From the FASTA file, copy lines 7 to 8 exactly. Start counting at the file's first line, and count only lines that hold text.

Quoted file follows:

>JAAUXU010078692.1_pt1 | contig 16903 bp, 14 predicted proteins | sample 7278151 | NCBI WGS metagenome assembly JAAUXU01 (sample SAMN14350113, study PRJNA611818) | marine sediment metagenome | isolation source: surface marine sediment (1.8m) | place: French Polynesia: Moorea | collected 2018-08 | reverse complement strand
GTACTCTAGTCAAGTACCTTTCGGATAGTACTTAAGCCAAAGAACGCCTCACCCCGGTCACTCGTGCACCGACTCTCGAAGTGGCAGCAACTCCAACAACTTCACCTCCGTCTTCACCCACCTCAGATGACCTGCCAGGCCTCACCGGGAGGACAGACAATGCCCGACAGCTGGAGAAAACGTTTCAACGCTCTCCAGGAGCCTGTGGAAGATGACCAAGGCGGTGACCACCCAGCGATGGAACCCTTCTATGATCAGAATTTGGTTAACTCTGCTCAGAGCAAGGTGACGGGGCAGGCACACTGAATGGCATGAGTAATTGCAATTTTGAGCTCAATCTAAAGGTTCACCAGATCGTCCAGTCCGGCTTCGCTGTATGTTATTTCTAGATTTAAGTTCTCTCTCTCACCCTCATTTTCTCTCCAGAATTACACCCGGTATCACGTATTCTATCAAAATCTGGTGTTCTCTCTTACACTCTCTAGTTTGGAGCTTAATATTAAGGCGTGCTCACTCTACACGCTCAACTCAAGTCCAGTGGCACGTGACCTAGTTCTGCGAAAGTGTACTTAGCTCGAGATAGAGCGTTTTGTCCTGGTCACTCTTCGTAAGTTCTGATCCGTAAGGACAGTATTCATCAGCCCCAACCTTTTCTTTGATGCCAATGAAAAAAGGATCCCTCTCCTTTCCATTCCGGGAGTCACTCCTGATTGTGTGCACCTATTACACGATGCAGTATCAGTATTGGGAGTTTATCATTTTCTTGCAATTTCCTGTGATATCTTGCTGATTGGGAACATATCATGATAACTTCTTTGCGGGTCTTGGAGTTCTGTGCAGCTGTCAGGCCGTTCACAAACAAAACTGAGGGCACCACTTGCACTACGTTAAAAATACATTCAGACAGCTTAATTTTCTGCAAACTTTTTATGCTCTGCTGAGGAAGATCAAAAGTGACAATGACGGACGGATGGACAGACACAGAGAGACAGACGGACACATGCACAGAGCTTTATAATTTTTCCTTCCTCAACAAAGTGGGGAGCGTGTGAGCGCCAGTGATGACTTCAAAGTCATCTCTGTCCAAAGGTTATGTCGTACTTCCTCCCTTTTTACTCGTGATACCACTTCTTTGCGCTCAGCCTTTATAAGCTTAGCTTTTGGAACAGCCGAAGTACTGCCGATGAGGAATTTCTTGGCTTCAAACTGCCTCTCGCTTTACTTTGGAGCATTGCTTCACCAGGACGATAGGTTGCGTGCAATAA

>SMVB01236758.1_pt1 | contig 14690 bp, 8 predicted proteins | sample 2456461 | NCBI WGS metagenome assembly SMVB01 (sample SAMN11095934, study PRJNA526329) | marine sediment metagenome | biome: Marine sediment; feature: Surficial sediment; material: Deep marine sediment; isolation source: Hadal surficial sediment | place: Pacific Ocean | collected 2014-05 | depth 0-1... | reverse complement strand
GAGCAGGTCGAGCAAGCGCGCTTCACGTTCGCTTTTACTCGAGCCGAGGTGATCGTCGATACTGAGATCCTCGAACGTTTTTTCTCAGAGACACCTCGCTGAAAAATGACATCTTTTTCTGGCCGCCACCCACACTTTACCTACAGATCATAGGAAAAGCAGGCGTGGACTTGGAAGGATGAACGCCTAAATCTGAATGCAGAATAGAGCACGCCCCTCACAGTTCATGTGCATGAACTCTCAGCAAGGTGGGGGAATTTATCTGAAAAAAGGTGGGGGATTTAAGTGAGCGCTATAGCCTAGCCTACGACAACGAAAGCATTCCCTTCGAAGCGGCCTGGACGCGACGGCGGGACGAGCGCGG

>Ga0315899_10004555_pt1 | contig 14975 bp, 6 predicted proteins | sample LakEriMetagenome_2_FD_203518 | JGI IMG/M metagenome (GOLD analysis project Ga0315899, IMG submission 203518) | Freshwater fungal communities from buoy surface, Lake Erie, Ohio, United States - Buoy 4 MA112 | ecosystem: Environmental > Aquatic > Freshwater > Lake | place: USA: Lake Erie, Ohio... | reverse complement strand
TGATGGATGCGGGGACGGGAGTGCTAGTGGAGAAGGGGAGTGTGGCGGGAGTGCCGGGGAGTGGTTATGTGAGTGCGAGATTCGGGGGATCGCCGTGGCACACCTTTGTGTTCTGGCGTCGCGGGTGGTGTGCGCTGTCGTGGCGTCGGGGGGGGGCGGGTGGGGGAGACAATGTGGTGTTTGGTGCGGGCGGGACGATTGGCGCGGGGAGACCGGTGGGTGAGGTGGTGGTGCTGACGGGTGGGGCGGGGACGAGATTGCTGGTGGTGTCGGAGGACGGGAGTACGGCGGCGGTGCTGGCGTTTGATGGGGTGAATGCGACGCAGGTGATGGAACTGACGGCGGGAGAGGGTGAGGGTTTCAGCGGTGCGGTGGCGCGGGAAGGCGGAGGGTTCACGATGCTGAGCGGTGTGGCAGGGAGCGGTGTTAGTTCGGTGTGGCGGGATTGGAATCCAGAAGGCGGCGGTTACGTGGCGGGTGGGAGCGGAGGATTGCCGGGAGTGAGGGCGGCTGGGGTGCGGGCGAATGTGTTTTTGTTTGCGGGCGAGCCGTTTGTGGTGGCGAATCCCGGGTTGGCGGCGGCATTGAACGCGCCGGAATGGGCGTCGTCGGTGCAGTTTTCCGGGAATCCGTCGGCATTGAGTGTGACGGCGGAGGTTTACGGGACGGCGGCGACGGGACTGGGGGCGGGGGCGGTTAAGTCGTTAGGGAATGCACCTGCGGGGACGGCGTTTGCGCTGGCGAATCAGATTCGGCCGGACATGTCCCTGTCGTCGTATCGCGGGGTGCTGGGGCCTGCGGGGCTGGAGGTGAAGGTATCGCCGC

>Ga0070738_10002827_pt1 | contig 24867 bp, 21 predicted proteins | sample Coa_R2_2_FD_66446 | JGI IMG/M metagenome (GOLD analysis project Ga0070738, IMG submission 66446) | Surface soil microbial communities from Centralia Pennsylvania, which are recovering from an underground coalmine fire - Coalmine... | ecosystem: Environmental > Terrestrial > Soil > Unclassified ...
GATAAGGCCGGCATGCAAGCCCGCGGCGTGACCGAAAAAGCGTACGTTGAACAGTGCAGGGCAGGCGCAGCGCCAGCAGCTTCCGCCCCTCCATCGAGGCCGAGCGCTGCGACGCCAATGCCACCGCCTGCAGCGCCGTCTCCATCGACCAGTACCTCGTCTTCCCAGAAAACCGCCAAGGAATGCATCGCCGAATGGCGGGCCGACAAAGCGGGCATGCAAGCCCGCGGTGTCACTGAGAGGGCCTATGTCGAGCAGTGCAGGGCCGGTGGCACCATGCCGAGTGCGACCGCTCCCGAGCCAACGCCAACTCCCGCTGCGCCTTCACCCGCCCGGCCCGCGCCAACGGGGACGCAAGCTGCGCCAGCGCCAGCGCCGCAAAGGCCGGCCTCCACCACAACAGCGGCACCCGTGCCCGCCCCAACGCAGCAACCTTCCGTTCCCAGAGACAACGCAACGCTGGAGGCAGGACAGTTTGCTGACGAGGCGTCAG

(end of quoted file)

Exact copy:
>Ga0070738_10002827_pt1 | contig 24867 bp, 21 predicted proteins | sample Coa_R2_2_FD_66446 | JGI IMG/M metagenome (GOLD analysis project Ga0070738, IMG submission 66446) | Surface soil microbial communities from Centralia Pennsylvania, which are recovering from an underground coalmine fire - Coalmine... | ecosystem: Environmental > Terrestrial > Soil > Unclassified ...
GATAAGGCCGGCATGCAAGCCCGCGGCGTGACCGAAAAAGCGTACGTTGAACAGTGCAGGGCAGGCGCAGCGCCAGCAGCTTCCGCCCCTCCATCGAGGCCGAGCGCTGCGACGCCAATGCCACCGCCTGCAGCGCCGTCTCCATCGACCAGTACCTCGTCTTCCCAGAAAACCGCCAAGGAATGCATCGCCGAATGGCGGGCCGACAAAGCGGGCATGCAAGCCCGCGGTGTCACTGAGAGGGCCTATGTCGAGCAGTGCAGGGCCGGTGGCACCATGCCGAGTGCGACCGCTCCCGAGCCAACGCCAACTCCCGCTGCGCCTTCACCCGCCCGGCCCGCGCCAACGGGGACGCAAGCTGCGCCAGCGCCAGCGCCGCAAAGGCCGGCCTCCACCACAACAGCGGCACCCGTGCCCGCCCCAACGCAGCAACCTTCCGTTCCCAGAGACAACGCAACGCTGGAGGCAGGACAGTTTGCTGACGAGGCGTCAG